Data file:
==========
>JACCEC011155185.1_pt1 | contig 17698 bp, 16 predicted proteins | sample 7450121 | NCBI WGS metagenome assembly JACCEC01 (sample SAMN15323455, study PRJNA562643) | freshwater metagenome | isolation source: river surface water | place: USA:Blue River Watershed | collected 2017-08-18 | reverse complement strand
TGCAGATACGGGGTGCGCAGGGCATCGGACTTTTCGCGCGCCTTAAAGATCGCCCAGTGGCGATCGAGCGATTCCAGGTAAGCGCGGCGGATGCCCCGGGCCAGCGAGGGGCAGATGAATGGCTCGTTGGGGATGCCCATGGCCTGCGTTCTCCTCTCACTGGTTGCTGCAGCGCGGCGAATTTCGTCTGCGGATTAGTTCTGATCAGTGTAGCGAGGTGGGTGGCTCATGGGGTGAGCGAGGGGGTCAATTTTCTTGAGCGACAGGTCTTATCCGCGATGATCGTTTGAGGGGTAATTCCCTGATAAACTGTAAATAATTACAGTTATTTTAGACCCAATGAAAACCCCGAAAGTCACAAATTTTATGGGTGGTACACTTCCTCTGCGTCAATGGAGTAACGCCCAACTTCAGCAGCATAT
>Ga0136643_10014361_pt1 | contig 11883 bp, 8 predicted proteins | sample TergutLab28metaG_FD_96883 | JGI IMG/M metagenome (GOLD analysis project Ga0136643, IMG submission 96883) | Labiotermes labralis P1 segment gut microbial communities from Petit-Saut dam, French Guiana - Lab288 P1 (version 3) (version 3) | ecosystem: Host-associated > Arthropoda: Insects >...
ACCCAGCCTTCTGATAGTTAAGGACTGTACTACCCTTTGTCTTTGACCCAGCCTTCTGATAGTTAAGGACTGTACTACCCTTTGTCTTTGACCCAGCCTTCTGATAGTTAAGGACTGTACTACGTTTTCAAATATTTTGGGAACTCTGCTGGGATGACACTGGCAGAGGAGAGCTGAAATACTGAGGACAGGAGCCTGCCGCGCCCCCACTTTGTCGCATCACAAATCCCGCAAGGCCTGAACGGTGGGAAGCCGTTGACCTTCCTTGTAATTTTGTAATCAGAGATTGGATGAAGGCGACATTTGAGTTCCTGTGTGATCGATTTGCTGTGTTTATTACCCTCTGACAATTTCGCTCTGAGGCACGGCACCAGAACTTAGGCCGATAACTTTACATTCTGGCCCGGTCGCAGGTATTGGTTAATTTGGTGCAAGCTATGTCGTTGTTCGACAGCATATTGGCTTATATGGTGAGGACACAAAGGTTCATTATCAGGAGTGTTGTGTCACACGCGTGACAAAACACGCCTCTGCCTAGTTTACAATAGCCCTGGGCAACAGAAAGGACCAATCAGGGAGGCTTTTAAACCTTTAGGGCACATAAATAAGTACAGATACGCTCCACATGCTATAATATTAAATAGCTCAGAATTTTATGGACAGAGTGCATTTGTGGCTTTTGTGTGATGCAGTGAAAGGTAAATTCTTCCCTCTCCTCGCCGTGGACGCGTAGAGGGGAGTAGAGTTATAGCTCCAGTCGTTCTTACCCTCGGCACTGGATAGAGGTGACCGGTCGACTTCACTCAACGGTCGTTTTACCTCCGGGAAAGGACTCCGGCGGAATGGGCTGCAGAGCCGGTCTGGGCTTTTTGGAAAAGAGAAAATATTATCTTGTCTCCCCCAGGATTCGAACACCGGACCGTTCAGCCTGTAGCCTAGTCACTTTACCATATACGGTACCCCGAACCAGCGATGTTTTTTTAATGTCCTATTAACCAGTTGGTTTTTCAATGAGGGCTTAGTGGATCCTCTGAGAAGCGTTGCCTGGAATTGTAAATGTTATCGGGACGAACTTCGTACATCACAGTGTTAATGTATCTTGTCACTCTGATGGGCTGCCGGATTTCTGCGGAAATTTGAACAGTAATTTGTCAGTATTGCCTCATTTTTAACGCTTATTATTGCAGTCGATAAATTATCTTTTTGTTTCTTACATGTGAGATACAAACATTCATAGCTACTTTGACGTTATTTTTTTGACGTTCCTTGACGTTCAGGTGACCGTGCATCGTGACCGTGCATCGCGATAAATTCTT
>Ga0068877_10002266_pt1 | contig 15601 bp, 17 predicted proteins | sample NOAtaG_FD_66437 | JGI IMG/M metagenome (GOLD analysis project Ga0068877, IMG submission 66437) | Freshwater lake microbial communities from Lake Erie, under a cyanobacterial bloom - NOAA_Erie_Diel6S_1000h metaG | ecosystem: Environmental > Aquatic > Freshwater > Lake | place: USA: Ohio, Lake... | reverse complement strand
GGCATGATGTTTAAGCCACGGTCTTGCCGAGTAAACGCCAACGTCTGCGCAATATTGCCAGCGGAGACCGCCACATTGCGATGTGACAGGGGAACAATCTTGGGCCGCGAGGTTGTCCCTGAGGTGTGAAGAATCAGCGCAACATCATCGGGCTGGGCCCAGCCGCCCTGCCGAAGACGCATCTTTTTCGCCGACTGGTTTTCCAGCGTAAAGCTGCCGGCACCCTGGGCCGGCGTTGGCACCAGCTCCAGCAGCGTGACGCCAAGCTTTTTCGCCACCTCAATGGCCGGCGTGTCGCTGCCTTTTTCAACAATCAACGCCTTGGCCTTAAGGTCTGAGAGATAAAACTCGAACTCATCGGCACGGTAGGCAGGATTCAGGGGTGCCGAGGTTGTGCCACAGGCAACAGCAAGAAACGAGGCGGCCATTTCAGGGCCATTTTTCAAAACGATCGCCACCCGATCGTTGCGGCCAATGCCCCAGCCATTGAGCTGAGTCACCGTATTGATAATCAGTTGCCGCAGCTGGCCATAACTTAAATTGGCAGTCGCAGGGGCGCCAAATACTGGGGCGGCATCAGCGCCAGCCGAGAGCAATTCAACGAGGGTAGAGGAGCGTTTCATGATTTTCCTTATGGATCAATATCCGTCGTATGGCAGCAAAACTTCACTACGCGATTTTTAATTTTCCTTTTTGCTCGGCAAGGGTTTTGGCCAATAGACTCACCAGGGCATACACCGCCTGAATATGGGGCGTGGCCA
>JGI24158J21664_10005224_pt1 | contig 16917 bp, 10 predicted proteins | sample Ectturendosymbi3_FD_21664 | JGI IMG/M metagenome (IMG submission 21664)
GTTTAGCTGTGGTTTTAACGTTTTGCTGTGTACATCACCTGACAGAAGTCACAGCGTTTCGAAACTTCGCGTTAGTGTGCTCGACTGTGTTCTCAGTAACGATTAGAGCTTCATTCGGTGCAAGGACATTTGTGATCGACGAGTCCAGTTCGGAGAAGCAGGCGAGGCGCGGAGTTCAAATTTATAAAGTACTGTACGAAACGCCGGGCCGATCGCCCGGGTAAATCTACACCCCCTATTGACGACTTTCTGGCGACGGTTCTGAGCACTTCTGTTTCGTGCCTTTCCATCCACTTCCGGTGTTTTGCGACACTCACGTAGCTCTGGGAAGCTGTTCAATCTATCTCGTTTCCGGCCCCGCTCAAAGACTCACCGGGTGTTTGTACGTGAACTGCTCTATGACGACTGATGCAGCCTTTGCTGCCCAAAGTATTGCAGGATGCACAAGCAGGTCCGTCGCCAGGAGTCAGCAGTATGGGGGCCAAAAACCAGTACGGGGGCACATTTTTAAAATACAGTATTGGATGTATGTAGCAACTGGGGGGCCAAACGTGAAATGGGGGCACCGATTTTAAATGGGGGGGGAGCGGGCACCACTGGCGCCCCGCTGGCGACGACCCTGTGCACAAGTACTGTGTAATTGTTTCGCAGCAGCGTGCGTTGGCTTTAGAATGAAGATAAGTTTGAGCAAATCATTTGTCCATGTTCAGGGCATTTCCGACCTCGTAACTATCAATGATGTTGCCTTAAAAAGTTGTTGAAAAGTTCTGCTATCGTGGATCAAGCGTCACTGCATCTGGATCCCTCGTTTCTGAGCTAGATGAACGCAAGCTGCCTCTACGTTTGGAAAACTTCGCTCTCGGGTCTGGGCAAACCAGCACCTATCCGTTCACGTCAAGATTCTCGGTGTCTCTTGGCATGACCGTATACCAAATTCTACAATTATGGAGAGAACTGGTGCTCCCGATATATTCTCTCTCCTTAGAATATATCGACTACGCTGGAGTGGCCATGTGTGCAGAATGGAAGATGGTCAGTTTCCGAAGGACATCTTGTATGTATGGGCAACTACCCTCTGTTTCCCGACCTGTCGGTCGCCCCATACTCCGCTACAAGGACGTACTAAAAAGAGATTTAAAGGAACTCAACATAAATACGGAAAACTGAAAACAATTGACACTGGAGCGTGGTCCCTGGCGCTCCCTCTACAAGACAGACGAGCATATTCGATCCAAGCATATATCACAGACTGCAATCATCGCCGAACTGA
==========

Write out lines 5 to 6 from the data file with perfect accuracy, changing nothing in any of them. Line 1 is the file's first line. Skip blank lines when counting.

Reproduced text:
>Ga0068877_10002266_pt1 | contig 15601 bp, 17 predicted proteins | sample NOAtaG_FD_66437 | JGI IMG/M metagenome (GOLD analysis project Ga0068877, IMG submission 66437) | Freshwater lake microbial communities from Lake Erie, under a cyanobacterial bloom - NOAA_Erie_Diel6S_1000h metaG | ecosystem: Environmental > Aquatic > Freshwater > Lake | place: USA: Ohio, Lake... | reverse complement strand
GGCATGATGTTTAAGCCACGGTCTTGCCGAGTAAACGCCAACGTCTGCGCAATATTGCCAGCGGAGACCGCCACATTGCGATGTGACAGGGGAACAATCTTGGGCCGCGAGGTTGTCCCTGAGGTGTGAAGAATCAGCGCAACATCATCGGGCTGGGCCCAGCCGCCCTGCCGAAGACGCATCTTTTTCGCCGACTGGTTTTCCAGCGTAAAGCTGCCGGCACCCTGGGCCGGCGTTGGCACCAGCTCCAGCAGCGTGACGCCAAGCTTTTTCGCCACCTCAATGGCCGGCGTGTCGCTGCCTTTTTCAACAATCAACGCCTTGGCCTTAAGGTCTGAGAGATAAAACTCGAACTCATCGGCACGGTAGGCAGGATTCAGGGGTGCCGAGGTTGTGCCACAGGCAACAGCAAGAAACGAGGCGGCCATTTCAGGGCCATTTTTCAAAACGATCGCCACCCGATCGTTGCGGCCAATGCCCCAGCCATTGAGCTGAGTCACCGTATTGATAATCAGTTGCCGCAGCTGGCCATAACTTAAATTGGCAGTCGCAGGGGCGCCAAATACTGGGGCGGCATCAGCGCCAGCCGAGAGCAATTCAACGAGGGTAGAGGAGCGTTTCATGATTTTCCTTATGGATCAATATCCGTCGTATGGCAGCAAAACTTCACTACGCGATTTTTAATTTTCCTTTTTGCTCGGCAAGGGTTTTGGCCAATAGACTCACCAGGGCATACACCGCCTGAATATGGGGCGTGGCCA